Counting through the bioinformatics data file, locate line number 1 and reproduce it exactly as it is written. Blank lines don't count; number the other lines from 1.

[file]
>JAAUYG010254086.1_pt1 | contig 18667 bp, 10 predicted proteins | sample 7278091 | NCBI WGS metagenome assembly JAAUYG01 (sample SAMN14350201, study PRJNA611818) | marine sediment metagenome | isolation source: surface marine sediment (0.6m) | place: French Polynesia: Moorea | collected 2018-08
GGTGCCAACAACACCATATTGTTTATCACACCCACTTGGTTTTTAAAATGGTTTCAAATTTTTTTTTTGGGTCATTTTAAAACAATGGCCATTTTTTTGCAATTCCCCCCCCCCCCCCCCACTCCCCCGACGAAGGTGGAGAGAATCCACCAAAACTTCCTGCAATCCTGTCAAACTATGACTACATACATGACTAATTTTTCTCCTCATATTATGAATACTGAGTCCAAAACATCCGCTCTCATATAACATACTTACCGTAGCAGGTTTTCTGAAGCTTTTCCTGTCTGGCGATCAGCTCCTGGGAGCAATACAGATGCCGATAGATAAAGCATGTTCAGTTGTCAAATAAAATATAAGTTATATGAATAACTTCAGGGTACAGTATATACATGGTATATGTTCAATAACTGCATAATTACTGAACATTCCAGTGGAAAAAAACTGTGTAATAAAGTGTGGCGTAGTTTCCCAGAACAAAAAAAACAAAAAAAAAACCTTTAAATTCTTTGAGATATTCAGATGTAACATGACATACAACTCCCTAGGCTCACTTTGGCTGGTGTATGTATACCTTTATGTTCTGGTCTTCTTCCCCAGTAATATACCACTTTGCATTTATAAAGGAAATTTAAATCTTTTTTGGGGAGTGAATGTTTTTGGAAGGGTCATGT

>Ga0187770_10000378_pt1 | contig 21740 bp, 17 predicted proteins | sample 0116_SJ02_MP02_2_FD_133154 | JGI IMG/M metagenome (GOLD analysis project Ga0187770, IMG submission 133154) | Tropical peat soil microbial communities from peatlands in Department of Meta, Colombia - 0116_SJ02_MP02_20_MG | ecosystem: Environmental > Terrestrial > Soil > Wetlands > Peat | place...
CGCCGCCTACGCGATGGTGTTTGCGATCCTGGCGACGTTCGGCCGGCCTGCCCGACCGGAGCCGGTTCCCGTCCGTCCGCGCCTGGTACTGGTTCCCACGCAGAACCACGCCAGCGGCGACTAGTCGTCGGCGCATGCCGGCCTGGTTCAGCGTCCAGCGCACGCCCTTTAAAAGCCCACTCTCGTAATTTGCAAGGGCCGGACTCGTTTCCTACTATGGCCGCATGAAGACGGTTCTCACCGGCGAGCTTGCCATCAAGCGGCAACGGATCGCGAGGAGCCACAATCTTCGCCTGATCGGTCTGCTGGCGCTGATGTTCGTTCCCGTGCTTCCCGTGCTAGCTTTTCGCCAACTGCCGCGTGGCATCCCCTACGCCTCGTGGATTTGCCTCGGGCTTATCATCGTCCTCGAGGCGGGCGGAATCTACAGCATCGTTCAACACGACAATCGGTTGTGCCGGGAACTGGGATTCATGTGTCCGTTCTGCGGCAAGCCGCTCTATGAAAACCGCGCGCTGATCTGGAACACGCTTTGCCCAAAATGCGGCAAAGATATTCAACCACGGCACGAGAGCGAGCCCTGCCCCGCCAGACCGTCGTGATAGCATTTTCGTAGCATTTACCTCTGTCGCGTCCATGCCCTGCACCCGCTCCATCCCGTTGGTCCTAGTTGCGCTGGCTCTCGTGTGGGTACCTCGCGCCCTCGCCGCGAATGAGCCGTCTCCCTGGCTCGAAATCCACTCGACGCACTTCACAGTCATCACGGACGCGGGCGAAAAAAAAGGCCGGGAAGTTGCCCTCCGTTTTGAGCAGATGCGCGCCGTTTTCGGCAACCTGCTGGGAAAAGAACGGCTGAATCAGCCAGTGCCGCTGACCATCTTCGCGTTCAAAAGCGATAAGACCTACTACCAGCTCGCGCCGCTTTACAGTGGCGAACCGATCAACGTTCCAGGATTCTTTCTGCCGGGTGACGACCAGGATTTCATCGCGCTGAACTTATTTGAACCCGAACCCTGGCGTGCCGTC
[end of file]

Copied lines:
>JAAUYG010254086.1_pt1 | contig 18667 bp, 10 predicted proteins | sample 7278091 | NCBI WGS metagenome assembly JAAUYG01 (sample SAMN14350201, study PRJNA611818) | marine sediment metagenome | isolation source: surface marine sediment (0.6m) | place: French Polynesia: Moorea | collected 2018-08